Two studies comparing infection with the “Omicron” and “Delta” mutants, which...

Two studies comparing infection with the “Omicron” and “Delta” mutants, which...
Two studies comparing infection with the “Omicron” and “Delta” mutants, which...
, United Arab Emirates (CNN) — Two new preliminary studies show that the evidence associated with the “Omicron” mutant has a lower risk of severe illness from infection and hospitalization compared to the “Delta” mutant.

One of the two studies, conducted in Scotland and published as a paper in progress online Wednesday, by researchers at the University of Edinburgh in the United Kingdom, indicated that the risk of hospitalization due to infection with the “Omicron” mutant was 67% lower compared to the “Delta” mutant.

The other study, published online Tuesday, by South African researchers, revealed that the probability of hospitalization with Omicron infection is 80% lower compared to those with Delta infection. However, once a patient is hospitalized, the risk of severe disease is not the same.

Both studies contain preliminary data that has not yet been published in a scientific journal.

The study, which was conducted in Scotland, included data from 23,840 cases with the Omicron mutation, and 126,511 cases with the Delta mutation, from November 1 to December 19.

The researchers, from the University of Edinburgh, the University of Strathclyde and Public Health in Scotland, took a closer look at the health implications of omicron infection compared to that of delta infection.

The results were as follows: 15 hospitalizations due to Omicron infection compared to 856 hospitalizations due to delta mutation.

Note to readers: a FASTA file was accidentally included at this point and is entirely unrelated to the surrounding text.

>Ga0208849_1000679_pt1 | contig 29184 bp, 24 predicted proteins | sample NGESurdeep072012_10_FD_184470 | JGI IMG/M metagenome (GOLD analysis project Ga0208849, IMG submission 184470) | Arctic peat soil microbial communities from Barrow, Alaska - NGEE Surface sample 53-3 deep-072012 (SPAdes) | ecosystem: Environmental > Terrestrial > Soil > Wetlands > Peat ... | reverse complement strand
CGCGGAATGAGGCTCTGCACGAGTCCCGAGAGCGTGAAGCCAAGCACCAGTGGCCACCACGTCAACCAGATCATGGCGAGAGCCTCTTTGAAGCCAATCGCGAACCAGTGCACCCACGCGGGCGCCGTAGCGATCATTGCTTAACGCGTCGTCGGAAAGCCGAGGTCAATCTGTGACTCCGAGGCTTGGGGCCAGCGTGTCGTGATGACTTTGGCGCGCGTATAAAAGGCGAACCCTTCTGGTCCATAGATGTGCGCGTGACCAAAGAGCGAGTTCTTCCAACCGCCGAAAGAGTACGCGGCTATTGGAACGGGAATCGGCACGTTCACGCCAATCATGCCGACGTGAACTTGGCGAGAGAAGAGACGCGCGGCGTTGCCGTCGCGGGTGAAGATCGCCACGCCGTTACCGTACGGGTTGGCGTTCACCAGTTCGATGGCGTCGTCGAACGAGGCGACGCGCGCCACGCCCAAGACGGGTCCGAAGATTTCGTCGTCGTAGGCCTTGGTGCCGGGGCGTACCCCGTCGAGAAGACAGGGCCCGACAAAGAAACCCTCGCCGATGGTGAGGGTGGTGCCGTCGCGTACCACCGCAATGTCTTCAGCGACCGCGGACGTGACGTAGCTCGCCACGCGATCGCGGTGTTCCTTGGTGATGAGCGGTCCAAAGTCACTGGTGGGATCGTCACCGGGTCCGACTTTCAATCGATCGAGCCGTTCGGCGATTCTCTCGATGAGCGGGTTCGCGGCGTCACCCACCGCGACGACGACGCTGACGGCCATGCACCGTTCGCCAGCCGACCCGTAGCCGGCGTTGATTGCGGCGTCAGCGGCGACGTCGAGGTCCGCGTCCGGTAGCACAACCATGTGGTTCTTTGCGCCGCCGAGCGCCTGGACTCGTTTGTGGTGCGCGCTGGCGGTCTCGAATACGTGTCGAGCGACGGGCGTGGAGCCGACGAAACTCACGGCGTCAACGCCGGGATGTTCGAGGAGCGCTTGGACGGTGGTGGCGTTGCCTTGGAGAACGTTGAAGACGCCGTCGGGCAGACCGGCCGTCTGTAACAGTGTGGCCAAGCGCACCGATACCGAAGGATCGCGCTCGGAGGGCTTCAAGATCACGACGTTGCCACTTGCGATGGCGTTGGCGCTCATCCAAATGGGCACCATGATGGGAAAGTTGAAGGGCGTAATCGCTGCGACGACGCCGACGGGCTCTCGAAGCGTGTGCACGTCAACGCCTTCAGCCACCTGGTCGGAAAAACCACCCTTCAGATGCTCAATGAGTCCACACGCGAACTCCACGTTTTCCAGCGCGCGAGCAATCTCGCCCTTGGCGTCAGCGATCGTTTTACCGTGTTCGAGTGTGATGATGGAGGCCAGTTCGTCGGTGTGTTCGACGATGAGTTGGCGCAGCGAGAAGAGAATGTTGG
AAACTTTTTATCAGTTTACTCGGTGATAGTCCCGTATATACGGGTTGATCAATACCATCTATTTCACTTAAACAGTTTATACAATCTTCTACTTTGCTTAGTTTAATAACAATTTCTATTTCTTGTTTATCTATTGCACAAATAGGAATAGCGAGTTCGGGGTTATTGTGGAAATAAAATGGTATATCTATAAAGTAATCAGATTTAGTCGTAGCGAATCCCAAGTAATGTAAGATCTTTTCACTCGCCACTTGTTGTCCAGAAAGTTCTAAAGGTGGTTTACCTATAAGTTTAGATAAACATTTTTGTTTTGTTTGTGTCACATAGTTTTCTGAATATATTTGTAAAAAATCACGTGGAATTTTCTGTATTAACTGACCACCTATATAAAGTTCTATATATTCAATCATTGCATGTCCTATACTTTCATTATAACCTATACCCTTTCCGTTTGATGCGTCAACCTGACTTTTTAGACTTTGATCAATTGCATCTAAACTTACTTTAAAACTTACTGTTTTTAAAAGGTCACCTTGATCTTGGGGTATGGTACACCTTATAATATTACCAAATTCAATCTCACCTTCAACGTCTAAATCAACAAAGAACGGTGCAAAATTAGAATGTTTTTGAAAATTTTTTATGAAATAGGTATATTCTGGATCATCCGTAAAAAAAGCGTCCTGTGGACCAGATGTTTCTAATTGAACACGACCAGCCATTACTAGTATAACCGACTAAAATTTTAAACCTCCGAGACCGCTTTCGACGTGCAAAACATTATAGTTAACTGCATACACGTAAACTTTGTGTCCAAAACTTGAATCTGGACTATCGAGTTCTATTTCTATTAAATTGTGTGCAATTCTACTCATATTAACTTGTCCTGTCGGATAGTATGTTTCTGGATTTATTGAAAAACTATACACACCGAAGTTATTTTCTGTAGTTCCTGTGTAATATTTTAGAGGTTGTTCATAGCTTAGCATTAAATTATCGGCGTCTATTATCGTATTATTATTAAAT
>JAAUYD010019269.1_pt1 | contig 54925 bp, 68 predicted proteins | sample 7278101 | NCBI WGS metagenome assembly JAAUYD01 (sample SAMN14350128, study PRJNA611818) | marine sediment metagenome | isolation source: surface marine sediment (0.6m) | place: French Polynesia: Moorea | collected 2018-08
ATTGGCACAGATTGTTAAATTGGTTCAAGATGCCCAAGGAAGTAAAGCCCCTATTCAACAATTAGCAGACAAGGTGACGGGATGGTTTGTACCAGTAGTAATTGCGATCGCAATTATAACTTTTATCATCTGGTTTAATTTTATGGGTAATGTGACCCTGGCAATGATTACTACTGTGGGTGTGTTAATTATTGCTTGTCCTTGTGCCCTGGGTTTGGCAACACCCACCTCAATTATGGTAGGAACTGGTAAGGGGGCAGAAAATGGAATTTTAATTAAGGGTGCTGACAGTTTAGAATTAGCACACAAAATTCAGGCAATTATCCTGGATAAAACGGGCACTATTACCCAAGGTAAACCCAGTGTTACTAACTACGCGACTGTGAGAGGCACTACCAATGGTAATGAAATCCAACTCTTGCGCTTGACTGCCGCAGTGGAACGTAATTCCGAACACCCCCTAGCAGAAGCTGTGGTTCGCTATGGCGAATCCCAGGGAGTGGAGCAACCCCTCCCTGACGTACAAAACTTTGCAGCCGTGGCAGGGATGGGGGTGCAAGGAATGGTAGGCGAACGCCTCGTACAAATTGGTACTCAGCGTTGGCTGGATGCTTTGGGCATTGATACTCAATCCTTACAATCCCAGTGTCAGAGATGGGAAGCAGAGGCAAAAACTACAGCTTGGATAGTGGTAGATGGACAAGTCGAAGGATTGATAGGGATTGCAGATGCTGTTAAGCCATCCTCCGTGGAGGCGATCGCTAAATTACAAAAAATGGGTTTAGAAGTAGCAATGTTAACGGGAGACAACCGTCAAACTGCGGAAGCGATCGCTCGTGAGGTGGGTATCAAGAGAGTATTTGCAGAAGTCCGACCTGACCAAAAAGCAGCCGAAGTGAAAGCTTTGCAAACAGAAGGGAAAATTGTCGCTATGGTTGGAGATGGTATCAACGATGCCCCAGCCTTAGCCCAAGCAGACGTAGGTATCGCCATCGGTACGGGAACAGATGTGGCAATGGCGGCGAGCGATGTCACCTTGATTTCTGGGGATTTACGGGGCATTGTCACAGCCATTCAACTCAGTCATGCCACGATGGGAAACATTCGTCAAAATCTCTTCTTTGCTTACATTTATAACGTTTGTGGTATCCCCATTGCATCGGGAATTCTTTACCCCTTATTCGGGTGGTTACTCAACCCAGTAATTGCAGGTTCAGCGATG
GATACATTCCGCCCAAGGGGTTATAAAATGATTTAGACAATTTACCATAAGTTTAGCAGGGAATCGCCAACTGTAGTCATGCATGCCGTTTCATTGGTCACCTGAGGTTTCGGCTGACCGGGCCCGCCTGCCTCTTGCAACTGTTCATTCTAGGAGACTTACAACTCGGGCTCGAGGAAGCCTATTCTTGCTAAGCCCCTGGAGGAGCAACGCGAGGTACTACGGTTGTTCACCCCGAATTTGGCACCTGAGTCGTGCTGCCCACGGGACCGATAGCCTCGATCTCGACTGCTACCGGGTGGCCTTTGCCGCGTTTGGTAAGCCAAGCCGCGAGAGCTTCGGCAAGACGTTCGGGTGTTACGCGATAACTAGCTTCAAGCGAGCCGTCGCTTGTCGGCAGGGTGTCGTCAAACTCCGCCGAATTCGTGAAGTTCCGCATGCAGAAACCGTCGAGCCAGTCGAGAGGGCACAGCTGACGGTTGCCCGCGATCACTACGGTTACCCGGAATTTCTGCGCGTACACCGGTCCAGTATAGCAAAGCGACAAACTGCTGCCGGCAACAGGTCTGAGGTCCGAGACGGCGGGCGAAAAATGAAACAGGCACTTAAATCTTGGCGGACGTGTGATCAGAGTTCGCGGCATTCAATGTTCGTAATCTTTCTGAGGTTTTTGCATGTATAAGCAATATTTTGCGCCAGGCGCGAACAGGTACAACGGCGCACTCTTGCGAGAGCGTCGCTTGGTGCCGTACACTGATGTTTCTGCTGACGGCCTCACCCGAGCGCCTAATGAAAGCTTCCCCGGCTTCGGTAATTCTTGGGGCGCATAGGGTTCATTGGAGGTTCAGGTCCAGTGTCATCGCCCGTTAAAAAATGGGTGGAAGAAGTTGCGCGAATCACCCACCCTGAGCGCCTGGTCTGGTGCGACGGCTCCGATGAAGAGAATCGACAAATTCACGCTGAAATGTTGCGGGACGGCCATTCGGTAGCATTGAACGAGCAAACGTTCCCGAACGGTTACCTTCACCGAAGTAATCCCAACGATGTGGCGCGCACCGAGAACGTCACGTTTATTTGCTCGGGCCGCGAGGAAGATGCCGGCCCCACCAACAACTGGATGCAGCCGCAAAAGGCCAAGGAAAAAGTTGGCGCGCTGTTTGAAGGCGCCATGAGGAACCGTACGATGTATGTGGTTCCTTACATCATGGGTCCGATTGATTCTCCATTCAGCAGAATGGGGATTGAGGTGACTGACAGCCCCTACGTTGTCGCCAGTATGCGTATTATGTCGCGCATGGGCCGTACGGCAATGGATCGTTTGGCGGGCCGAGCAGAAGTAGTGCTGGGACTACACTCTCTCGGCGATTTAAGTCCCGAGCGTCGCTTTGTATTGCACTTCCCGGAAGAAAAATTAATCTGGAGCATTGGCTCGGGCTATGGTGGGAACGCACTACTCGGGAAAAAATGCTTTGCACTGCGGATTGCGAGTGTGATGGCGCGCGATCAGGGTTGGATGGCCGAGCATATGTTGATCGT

For his part, James Naismith, director of the Rosalind Franklin Institute and Professor of Structural Biology at Oxford University, who was not involved in either study, said in a written statement distributed by the UK-based Science Media Center, on Wednesday, that “despite the small number of participants, the study advances Good news, as a two-thirds reduction in hospital admissions among fully vaccinated young adults indicates that Omicron symptoms will be milder for more people than Delta symptoms.”

و .شار Naismith pointed out that the study is accurate, but it is too early to conclude, because the data may change slightly with the introduction of more data and the presentation of results that will be reached by many studies in the coming weeks.

Naismith noted that some South African scientists had been saying that the symptoms of the Omicron mutant had been milder for some time.

“Although the low rate of hospitalizations is clear, omicron can cause severe disease in fully vaccinated people. Thus, if an omicron mutant continues to double every few days, it could lead to much more hospital admissions than delta, among fully immunized people,” he explained. .

The researchers found that the incidence of “Omicron” among people who had previously been infected with Covid-19 was 10 times higher compared to the “delta” mutant.

The data also showed that receiving a third dose of the vaccine reduced symptoms of the omicron mutant by 57%, compared to those who received the second dose 25 weeks ago.

“These early national data indicate that the risk of hospitalization with an omicron is two-thirds lower than with Delta,” the study authors wrote. “While the third booster dose provides greater protection against the delta mutant, it also provides significant additional protection against the risk of asymptomatic mutants. Omicron”.

The other paper included data on 161,328 cases of Covid-19 that were registered at the national level in South Africa, between October 1 and December 6.

Researchers from the National Institute of Infectious Diseases, the University of the Witwatersrand and the University of Cape Town found that 2.5 percent of people with an omicron infection were hospitalized during that period, compared to 12.8 percent of people with a delta infection.

In their paper, the researchers noted, “This data is early and results may change as the pandemic evolves.”

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